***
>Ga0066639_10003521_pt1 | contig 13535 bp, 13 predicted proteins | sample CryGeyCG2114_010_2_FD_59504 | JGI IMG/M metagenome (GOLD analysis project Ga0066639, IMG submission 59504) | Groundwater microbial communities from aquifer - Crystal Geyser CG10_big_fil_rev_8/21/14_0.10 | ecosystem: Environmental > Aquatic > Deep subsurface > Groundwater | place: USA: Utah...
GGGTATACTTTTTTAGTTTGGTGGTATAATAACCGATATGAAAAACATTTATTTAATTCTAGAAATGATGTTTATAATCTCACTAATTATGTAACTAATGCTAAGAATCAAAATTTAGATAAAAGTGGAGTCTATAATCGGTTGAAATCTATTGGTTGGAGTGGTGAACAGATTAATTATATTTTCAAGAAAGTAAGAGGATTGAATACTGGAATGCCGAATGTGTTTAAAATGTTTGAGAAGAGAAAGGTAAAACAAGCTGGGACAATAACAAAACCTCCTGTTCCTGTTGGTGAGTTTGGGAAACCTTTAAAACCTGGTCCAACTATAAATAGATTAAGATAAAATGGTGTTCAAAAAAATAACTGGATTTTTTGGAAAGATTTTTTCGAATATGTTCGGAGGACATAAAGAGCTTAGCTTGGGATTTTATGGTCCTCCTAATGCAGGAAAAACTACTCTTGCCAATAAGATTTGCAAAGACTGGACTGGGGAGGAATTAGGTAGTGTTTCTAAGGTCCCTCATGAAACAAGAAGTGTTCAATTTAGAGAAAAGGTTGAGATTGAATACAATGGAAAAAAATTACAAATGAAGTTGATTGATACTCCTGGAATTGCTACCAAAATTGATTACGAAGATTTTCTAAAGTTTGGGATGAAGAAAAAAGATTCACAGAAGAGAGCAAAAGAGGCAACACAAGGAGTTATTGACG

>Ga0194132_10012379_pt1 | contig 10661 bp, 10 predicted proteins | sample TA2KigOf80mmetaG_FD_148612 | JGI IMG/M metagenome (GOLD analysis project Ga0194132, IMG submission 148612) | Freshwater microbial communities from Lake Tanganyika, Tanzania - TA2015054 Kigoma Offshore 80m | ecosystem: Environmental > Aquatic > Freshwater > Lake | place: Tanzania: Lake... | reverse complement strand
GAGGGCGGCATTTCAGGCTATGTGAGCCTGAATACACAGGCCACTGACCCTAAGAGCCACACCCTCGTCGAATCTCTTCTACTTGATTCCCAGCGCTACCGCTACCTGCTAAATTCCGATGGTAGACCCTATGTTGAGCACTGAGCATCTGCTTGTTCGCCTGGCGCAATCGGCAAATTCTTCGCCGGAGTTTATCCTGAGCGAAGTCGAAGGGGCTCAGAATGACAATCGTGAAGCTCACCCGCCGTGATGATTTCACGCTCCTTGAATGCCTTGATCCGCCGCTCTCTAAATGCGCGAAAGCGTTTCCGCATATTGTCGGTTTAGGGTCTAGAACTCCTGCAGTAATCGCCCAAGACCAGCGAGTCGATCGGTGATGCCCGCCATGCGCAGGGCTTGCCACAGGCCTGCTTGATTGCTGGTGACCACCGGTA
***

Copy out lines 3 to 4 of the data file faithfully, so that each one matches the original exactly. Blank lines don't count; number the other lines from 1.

>Ga0194132_10012379_pt1 | contig 10661 bp, 10 predicted proteins | sample TA2KigOf80mmetaG_FD_148612 | JGI IMG/M metagenome (GOLD analysis project Ga0194132, IMG submission 148612) | Freshwater microbial communities from Lake Tanganyika, Tanzania - TA2015054 Kigoma Offshore 80m | ecosystem: Environmental > Aquatic > Freshwater > Lake | place: Tanzania: Lake... | reverse complement strand
GAGGGCGGCATTTCAGGCTATGTGAGCCTGAATACACAGGCCACTGACCCTAAGAGCCACACCCTCGTCGAATCTCTTCTACTTGATTCCCAGCGCTACCGCTACCTGCTAAATTCCGATGGTAGACCCTATGTTGAGCACTGAGCATCTGCTTGTTCGCCTGGCGCAATCGGCAAATTCTTCGCCGGAGTTTATCCTGAGCGAAGTCGAAGGGGCTCAGAATGACAATCGTGAAGCTCACCCGCCGTGATGATTTCACGCTCCTTGAATGCCTTGATCCGCCGCTCTCTAAATGCGCGAAAGCGTTTCCGCATATTGTCGGTTTAGGGTCTAGAACTCCTGCAGTAATCGCCCAAGACCAGCGAGTCGATCGGTGATGCCCGCCATGCGCAGGGCTTGCCACAGGCCTGCTTGATTGCTGGTGACCACCGGTA